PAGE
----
Nearly two months ago, Senate Democrats said President Obama, any day now, would nominate several would-be judges to fill the vacancies on the D.C. Circuit bench. But after weeks went by with no news, it was hard not to wonder if we'd ever see these alleged nominees.
President Obama will nominate a slate of three candidates on Tuesday to fill the remaining vacancies on the United States Court of Appeals for the District of Columbia Circuit, a White House official said Monday.
The president will name Cornelia T. L. Pillard, a law professor; Patricia Ann Millett, an appellate lawyer; and Robert L. Wilkins, a federal district judge, to fill out the appeals court, which is often described as the second most powerful court in the country because it decides major cases and often serves as a launching pad for future Supreme Court justices.
At the outset, let's emphasize how uncontroversial this is -- there are vacancies on an important federal bench, so the president is sending qualified nominees to the Senate for consideration. Republicans are characterizing this as a scandalous power-grab, while many political reporters are describing this as Obama thumbing his nose at his political rivals. In reality, it's neither -- presidents filling judicial vacancies is basic American governance. It's Civics 101. That today's announcement is seen as somehow remarkable is evidence of just how broken the process has become.
There is, however, a political context to the underlying fight. Senate Republicans have not only been eager to block Obama's judicial nominees in general, but they've been terrified by the prospect of a D.C. Circuit with a center-left majority. With this in mind, GOP senators are very likely to block the three nominees the president will introduce from the Rose Garden today.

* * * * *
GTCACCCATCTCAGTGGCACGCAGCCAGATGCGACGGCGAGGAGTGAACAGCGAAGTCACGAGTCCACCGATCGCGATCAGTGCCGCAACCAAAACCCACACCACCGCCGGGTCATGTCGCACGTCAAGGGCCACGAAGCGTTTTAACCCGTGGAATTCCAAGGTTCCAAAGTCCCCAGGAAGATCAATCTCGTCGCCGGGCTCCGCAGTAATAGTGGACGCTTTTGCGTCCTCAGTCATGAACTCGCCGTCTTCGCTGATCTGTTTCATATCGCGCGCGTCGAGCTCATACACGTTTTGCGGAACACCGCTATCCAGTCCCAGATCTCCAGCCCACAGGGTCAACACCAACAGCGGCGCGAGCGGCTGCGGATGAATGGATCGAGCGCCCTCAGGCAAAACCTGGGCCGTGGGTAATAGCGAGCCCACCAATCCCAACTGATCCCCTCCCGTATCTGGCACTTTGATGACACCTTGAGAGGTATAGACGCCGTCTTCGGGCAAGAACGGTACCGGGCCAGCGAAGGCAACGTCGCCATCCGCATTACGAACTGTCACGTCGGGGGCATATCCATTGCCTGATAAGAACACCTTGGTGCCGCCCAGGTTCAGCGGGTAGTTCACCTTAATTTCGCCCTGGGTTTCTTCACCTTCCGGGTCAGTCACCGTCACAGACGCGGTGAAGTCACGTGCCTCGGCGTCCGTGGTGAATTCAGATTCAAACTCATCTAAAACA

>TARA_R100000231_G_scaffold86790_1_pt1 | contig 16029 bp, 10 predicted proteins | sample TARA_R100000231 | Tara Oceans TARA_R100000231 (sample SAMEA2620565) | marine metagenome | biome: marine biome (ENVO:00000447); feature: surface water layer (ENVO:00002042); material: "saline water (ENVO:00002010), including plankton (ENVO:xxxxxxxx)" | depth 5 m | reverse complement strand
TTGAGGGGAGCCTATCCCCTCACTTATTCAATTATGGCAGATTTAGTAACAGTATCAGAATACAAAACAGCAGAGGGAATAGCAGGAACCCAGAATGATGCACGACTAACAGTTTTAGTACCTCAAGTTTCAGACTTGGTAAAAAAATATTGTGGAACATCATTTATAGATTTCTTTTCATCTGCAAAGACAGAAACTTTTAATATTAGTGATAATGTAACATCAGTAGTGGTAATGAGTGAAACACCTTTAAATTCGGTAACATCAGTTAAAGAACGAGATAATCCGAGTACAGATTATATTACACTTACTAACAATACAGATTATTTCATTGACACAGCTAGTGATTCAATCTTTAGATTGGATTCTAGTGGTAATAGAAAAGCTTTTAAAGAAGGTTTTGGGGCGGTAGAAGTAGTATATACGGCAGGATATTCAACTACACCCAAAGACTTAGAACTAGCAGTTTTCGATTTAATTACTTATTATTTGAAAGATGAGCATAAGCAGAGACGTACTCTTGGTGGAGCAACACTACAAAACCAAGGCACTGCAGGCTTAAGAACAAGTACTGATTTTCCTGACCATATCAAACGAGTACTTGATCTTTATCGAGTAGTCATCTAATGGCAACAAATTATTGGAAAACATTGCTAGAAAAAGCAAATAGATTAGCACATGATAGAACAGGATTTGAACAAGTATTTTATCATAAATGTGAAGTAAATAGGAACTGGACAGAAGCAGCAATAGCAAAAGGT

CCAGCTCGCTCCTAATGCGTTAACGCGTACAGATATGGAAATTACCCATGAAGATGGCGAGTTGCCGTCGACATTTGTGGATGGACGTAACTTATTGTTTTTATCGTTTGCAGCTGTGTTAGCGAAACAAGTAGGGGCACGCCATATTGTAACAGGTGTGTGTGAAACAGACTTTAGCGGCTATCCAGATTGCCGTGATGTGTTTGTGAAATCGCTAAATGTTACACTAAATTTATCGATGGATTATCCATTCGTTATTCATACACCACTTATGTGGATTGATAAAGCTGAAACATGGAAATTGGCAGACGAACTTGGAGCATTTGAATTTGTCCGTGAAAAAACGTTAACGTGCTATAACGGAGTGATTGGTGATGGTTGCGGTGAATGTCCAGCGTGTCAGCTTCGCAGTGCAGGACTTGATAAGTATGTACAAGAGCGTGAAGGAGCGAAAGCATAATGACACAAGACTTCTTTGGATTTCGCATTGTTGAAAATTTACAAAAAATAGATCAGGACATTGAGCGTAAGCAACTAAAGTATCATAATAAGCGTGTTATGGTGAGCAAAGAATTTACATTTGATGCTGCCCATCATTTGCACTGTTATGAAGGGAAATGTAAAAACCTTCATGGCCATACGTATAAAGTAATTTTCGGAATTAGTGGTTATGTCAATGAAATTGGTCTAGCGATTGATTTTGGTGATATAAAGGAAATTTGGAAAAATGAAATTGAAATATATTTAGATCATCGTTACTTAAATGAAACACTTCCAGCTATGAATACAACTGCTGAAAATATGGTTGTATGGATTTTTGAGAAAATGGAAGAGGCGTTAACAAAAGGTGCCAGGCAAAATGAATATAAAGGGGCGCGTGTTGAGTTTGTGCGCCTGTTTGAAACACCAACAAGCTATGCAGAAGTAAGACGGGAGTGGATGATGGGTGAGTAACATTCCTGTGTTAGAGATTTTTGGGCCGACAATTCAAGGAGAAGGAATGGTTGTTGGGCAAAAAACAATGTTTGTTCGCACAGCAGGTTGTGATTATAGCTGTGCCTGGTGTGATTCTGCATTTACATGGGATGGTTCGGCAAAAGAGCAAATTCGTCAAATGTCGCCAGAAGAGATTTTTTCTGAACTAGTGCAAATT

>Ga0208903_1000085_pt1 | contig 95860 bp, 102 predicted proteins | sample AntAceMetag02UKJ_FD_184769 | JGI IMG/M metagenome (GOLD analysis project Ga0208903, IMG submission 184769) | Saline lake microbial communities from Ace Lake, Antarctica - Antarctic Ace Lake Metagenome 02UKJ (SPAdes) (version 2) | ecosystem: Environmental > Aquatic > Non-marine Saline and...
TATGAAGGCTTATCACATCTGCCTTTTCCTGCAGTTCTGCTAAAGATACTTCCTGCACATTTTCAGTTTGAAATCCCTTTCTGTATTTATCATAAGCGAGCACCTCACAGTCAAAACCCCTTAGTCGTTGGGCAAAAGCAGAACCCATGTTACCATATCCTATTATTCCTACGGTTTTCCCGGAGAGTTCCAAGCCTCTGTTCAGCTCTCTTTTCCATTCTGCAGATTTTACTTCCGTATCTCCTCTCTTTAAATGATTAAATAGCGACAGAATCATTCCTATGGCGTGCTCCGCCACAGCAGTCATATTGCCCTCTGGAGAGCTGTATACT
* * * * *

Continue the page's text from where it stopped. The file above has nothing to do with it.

And this in turn will create a contentious political dynamic. Indeed, for the White House and its allies, it's already been gamed out -- if the Senate minority blocks three moderate/mainstream judicial nominees, effectively because Republicans are annoyed that they lost the 2012 election, then the Senate Democratic majority will likely feel as if they have no choice but to execute the "nuclear option" and end filibusters on judicial nominees altogether.
What's more, let's not overlook the importance of the D.C. Circuit in particular.
While on paper all of the federal appeals court benches are on equal footing in terms of importance, the D.C. Circuit is clearly first among equals -- it's not only served as a launching pad for jurists who end up on the U.S. Supreme Court, but it's also the bench that routinely hears regulatory challenges. As the New York Times recently explained, this bench "has overturned major parts of the president's agenda in the last four years, on regulations covering Wall Street, the environment, tobacco, labor unions and workers' rights."
If you take those issues seriously, then you need to take this court seriously.
The D.C. Circuit has 11 seats, but for all of Obama's first term, conservative judges outnumbered center-left jurists, four to three. As of last month, there's a four-to-four split. If the president's new slate of nominees is approved, there will be no vacancies, and judges named by Democratic presidents will enjoy a seven-to-four advantage.
This is far more consequential than much of the public realizes. As Emily Bazelon explained last week, the D.C. Circuit is likely to have considerable influence over the future of the Affordable Care Act, Wall Street reform, immigration reform, and perhaps most importantly, efforts to combat the climate crisis.
This is, in other words, a fight worth having, and the outcome will have a lasting impact for many years to come.